9. 9. 08/30/18 Stefan Helmstetter, Heiko Paulheim 9 Approach • Mind the classification task – if we train a classifier, we learn to identify tweets from untrustworthy sources – not necessarily the same as fake news tweets • Assumption – the training dataset is large – non-fake news are also covered by trustworthy sources – trustworthy copies outnumber fake news ones ● incidental skew in the dataset
  10. 10. 08/30/18 Stefan Helmstetter, Heiko Paulheim 10 Approach • Leaving that caveat aside, we use – 53 user-level features e.g., no. of followers, tweet frequency – 69 tweet-level features e.g., length, no. of hashtags, no. of URLs – text features as BoW (60k features) or doc2vec model (300 features) – topic features 10-200 topics created using LDA – eight features using sentiment and polarity analysis • Classifiers – Naive Bayes, Decision Trees, SVM, Neural Net (1 hidden layer), Random Forest, xgboost – Voting and weighted voting of the above
  11. 11. 08/30/18 Stefan Helmstetter, Heiko Paulheim 11 Approach • Optimal selection of features per classifier
  12. 12. 08/30/18 Stefan Helmstetter, Heiko Paulheim 12 Evaluation • Setting 1 – Cross validation on the training set – Remember: actual target is trustworthiness of source • Setting 2 – Validation against a gold standard – Target here: trustworthiness of tweet • Two variants each – with and without user level features – idea: judging tweets from known and unknown sources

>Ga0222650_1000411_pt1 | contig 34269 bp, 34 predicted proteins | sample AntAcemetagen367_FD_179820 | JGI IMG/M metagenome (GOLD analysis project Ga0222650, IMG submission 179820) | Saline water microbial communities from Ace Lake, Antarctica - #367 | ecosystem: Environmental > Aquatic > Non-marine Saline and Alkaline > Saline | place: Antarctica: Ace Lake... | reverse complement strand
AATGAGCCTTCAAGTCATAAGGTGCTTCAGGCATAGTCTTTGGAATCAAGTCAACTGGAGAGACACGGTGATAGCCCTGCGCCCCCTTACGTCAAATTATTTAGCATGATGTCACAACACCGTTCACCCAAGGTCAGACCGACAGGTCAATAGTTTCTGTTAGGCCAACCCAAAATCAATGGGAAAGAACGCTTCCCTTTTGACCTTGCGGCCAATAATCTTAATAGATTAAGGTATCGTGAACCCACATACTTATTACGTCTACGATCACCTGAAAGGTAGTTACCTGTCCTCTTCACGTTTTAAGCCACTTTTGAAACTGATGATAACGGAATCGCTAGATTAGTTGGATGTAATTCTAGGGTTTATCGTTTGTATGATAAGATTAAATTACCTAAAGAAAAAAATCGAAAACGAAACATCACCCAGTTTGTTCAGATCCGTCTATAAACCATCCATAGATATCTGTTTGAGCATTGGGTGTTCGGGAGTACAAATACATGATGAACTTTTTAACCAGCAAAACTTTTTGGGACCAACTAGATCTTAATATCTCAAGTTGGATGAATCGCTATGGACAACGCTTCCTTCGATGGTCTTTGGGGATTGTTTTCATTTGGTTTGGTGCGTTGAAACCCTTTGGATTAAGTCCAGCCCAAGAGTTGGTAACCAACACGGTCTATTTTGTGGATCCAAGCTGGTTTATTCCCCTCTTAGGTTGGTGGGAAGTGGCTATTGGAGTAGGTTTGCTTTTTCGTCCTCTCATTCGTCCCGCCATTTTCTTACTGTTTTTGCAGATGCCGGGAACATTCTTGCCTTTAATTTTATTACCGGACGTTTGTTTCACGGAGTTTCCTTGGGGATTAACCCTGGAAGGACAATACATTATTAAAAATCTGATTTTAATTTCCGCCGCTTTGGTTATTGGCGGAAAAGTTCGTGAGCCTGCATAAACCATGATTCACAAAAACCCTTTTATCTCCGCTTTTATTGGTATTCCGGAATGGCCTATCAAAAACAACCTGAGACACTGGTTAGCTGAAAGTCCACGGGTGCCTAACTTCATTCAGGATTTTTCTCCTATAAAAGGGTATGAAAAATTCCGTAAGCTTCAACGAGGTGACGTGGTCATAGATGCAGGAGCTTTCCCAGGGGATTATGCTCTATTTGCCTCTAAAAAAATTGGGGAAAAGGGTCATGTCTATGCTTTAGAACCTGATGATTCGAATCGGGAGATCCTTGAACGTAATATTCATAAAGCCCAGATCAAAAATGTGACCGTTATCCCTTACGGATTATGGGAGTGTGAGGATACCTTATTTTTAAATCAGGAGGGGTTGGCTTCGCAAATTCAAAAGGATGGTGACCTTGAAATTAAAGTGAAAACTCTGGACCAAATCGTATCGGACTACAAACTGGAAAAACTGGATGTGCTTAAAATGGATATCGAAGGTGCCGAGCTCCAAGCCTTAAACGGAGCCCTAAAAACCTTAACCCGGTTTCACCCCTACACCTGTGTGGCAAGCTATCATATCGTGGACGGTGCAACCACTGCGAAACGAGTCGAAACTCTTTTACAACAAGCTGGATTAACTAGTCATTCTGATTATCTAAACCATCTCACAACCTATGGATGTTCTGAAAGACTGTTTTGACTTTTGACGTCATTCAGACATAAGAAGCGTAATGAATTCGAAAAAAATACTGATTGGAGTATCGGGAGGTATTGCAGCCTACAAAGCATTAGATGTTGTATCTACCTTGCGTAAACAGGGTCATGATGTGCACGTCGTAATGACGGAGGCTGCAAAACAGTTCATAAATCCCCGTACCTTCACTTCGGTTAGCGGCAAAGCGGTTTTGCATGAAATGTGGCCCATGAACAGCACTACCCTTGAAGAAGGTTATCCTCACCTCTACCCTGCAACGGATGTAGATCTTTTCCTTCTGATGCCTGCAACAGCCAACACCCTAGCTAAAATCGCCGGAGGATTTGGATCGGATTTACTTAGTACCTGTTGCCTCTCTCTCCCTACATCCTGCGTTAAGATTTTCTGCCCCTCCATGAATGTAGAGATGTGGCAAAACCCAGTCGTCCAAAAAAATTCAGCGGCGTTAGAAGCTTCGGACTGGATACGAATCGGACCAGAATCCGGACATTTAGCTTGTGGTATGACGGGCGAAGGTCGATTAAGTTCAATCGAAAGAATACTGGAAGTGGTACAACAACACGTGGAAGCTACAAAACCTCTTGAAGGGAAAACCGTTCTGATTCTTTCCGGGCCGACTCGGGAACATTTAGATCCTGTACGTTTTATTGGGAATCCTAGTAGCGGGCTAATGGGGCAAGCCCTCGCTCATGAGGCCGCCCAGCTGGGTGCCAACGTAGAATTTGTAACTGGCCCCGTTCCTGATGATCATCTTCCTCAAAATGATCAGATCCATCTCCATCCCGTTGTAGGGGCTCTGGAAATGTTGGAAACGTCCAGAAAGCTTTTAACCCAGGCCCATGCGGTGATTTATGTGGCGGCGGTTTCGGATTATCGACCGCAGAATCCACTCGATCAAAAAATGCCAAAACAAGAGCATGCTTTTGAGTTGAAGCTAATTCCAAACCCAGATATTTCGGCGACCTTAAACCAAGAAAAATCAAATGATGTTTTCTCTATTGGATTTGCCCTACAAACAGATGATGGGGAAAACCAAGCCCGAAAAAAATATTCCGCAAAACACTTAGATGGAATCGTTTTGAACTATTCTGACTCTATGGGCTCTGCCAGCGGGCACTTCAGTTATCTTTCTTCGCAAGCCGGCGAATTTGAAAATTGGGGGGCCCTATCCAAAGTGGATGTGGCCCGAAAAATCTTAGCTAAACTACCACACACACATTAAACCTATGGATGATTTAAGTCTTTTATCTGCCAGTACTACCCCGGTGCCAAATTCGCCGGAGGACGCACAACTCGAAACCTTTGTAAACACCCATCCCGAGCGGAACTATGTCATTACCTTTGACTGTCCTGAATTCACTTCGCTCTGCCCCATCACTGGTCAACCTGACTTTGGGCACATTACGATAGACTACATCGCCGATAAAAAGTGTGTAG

13. 13. 08/30/18 Stefan Helmstetter, Heiko Paulheim 13 Evaluation • Setting 1 – Cross validation on the training set – Remember: actual target is trustworthiness of source • Results – up to .78 without user level tweets – up to .94 with user level tweets – xgboost and voting work best
  14. 14. 08/30/18 Stefan Helmstetter, Heiko Paulheim 14 Evaluation • Setting 2 – Validation against a gold standard – Target here: trustworthiness of tweet • Results – up to .77 without user level tweets – up to .89 with user level tweets – neural net works best • Observation: – results are not much worse than for setting 1 – i.e.: source labels seem to be a suitable proxy for tweet labels
  15. 15. 08/30/18 Stefan Helmstetter, Heiko Paulheim 15 Evaluation • Feature weighting by xgboost: – most important features are user level features
  16. 16. 08/30/18 Stefan Helmstetter, Heiko Paulheim 16 Evaluation • Without user level features – surface level features are strong – content/topics are not too important
  17. 17. 08/30/18 Stefan Helmstetter, Heiko Paulheim 17 Conclusion • Fake news detection is a straight forward classification task – but training data is scarce • Inexact mass-labeling can be done – by using source instead of tweet labels – collection of large-scale training is easy – automatic re-collection is possible (e.g., for new topics, changed twitter behavior) • Results for tweet labeling – not much worse than for source labeling
  18. 18. 08/30/18 Stefan Helmstetter, Heiko Paulheim 18 Weakly Supervised Learning for Fake News Detection on Twitter Stefan Helmstetter, Heiko Paulheim